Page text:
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Scientists reveal the most complete skeleton of a 3.6 million year old human ancestor ever found

Published Dec 6th, 2017 1:08PM EST
human ancestor
Image: Wits University

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Archaeologists have found many, many examples of ancient human ancestors over the past few centuries, and while most of the time the skeletal remains are at least identifiable, they’re rarely complete. In a remarkable reveal by researchers scouring South Africa, the most complete example of a human ancestor older than 1.5 million years has been found, and by “older” I mean a lot older.

The skeleton — which has been nicknamed “Little Foot” by its discoverer, Professor Ron Clarke of the University of Witwatersrand in Johannesburg, South Africa — is thought to be a whopping 3.6 million years old. That makes it one of the oldest human ancestors found, while also being the most complete example of the link in the human evolutionary chain known as Australopithecus.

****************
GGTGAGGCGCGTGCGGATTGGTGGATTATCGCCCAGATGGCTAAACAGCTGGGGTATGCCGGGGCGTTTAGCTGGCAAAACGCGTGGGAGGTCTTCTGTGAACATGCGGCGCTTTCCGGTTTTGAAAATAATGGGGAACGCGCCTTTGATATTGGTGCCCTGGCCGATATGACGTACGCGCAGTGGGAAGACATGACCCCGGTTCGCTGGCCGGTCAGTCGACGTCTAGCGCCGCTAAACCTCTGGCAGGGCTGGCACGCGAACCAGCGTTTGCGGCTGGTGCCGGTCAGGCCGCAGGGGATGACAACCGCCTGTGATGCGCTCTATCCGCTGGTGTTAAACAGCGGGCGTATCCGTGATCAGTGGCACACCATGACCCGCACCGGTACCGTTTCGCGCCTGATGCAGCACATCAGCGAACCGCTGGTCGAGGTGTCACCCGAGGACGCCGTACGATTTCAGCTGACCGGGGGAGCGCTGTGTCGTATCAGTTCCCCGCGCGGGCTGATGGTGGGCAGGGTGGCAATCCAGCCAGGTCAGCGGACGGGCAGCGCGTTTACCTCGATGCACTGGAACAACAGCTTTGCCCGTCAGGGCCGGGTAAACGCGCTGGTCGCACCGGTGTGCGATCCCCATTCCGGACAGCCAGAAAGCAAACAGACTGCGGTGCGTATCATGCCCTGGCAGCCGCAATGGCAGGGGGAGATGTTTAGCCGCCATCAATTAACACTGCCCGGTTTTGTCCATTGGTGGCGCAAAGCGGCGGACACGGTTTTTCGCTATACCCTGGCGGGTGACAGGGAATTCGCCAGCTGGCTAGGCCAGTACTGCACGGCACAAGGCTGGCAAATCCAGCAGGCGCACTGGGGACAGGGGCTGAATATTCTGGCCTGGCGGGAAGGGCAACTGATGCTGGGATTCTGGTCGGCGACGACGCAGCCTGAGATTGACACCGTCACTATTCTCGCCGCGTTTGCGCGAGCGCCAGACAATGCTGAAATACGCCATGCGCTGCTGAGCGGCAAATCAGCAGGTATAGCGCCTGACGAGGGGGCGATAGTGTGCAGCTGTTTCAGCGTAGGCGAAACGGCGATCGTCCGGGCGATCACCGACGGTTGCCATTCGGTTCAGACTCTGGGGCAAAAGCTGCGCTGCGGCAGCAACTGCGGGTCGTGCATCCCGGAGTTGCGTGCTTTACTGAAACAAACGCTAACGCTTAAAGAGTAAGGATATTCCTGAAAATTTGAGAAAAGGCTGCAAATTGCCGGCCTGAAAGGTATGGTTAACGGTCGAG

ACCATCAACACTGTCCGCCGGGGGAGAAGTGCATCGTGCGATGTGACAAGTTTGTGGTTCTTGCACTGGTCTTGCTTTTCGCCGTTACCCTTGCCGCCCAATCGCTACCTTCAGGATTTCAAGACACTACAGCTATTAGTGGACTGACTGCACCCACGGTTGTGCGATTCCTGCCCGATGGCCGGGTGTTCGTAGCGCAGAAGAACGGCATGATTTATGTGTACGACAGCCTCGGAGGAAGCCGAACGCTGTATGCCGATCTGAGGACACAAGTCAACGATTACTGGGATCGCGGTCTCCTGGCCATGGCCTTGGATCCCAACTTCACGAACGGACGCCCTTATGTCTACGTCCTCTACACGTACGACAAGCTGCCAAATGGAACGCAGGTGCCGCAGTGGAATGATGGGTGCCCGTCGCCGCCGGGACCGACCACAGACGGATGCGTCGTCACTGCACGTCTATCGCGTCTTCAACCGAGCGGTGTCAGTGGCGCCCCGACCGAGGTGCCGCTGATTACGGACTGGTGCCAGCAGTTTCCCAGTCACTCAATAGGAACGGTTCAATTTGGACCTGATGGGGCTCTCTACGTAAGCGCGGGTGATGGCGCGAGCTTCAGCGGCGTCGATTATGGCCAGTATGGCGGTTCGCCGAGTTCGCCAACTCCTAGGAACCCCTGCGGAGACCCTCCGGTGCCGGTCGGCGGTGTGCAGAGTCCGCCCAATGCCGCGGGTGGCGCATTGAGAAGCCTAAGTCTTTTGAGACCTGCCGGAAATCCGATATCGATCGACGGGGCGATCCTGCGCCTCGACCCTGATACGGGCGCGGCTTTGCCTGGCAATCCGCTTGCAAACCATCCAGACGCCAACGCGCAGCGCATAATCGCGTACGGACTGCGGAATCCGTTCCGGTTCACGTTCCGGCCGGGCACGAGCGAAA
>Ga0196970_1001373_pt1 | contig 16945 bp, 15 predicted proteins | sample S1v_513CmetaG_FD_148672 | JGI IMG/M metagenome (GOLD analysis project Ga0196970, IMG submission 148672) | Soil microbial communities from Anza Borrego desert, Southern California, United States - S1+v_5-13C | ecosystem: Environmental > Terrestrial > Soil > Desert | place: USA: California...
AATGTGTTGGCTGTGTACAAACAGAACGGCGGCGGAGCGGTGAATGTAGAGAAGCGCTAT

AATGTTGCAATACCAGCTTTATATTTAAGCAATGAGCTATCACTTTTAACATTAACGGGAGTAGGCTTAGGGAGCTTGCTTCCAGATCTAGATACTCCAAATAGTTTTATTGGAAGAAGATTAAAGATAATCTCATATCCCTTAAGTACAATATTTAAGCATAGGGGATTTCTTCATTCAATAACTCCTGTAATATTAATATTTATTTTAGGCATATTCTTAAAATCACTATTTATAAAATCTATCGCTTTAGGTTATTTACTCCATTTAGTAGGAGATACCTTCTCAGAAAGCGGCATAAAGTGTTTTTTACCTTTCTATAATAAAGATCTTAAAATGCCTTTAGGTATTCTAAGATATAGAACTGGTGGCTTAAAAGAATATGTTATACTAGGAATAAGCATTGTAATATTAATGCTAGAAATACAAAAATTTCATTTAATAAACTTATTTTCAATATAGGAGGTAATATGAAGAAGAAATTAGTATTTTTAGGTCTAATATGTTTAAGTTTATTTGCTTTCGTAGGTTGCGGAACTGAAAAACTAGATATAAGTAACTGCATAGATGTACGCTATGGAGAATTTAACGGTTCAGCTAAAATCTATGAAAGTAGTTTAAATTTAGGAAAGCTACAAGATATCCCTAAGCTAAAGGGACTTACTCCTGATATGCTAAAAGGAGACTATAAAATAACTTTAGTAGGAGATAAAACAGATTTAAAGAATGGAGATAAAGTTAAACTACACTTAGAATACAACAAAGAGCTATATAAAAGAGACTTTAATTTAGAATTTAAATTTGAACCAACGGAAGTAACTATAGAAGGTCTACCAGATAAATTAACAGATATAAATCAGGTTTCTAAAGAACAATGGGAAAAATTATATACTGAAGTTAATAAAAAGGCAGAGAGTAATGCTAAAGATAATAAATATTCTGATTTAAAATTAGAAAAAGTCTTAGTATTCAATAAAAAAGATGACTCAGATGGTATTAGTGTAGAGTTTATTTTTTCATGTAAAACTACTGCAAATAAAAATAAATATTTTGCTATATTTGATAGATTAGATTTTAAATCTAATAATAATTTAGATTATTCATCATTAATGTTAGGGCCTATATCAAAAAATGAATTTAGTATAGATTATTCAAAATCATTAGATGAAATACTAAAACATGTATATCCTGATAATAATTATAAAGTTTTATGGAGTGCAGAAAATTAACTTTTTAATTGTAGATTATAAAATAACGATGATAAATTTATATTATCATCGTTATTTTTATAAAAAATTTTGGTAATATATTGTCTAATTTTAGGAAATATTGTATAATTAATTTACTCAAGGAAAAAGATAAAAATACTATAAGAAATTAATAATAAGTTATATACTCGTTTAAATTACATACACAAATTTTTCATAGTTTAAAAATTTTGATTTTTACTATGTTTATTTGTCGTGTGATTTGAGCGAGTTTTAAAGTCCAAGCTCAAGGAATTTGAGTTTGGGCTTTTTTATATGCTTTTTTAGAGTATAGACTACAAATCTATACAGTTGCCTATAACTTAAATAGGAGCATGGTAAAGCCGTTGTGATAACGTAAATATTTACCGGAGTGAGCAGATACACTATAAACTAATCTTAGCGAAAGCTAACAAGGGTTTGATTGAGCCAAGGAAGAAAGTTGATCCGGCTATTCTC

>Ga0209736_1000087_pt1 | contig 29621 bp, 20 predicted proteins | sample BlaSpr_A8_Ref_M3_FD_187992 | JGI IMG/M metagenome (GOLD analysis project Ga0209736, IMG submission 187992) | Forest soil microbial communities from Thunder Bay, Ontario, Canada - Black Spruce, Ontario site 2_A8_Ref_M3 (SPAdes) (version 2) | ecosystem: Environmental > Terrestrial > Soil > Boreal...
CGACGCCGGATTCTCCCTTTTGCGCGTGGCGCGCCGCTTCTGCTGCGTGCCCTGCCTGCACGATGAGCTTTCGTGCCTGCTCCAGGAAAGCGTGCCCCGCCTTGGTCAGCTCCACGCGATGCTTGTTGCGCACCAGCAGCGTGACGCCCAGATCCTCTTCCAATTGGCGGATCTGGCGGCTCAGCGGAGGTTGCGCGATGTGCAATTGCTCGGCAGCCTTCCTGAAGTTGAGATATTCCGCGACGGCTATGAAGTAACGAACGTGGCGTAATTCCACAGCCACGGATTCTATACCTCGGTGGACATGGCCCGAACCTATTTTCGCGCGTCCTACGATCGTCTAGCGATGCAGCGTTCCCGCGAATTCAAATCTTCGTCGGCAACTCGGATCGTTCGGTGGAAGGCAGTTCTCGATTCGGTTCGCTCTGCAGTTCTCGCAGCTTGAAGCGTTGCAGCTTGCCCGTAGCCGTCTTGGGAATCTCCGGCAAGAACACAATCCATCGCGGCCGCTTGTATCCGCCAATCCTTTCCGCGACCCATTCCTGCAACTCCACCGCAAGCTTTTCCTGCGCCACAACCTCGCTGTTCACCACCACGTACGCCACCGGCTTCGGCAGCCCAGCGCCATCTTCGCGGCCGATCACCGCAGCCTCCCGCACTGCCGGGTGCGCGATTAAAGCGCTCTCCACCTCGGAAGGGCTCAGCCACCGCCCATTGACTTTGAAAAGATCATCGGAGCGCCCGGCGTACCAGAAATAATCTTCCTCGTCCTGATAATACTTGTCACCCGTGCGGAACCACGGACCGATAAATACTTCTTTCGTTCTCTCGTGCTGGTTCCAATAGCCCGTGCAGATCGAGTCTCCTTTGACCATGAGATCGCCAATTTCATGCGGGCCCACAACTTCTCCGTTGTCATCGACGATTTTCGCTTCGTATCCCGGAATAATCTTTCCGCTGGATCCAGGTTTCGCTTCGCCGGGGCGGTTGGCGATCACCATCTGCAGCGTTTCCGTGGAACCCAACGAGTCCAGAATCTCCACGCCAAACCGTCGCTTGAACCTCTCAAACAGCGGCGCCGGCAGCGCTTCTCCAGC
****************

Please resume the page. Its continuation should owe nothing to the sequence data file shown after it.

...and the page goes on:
Portions of the fossilized skeleton were initially found way back in the mid 1990s by miners blasting into the area to gather lime. The bone fragments that were discovered in the rock led researchers into the cave in the hopes of finding additional fossil evidence, and by 1997 the team knew they had found something amazing. In the two decades since, archeologists have uncovered the entire skeleton, removed it from the Sterkfontein cave system, and prepared the well-preserved bones for their big debut, which took place today.

“This is one of the most remarkable fossil discoveries made in the history of human origins research and it is a privilege to unveil a finding of this importance today,” Clarke says. “The process required extremely careful excavation in the dark environment of the cave. Once the upward-facing surfaces of the skeleton’s bones were exposed, the breccia in which their undersides were still embedded had to be carefully undercut and removed in blocks for further cleaning in the lab at Sterkfontein.”

With two decades worth of study on the fossils, the team led by Clarke is preparing a series of scientific papers to reveal all the details. Those papers are expected to come over the course of the next year or so, but today’s announcement of the fossil’s existence is already enough to excite many. The finding will surely help to reinforce many of the theories of human evolution that pin Africa as the cradle of humanity.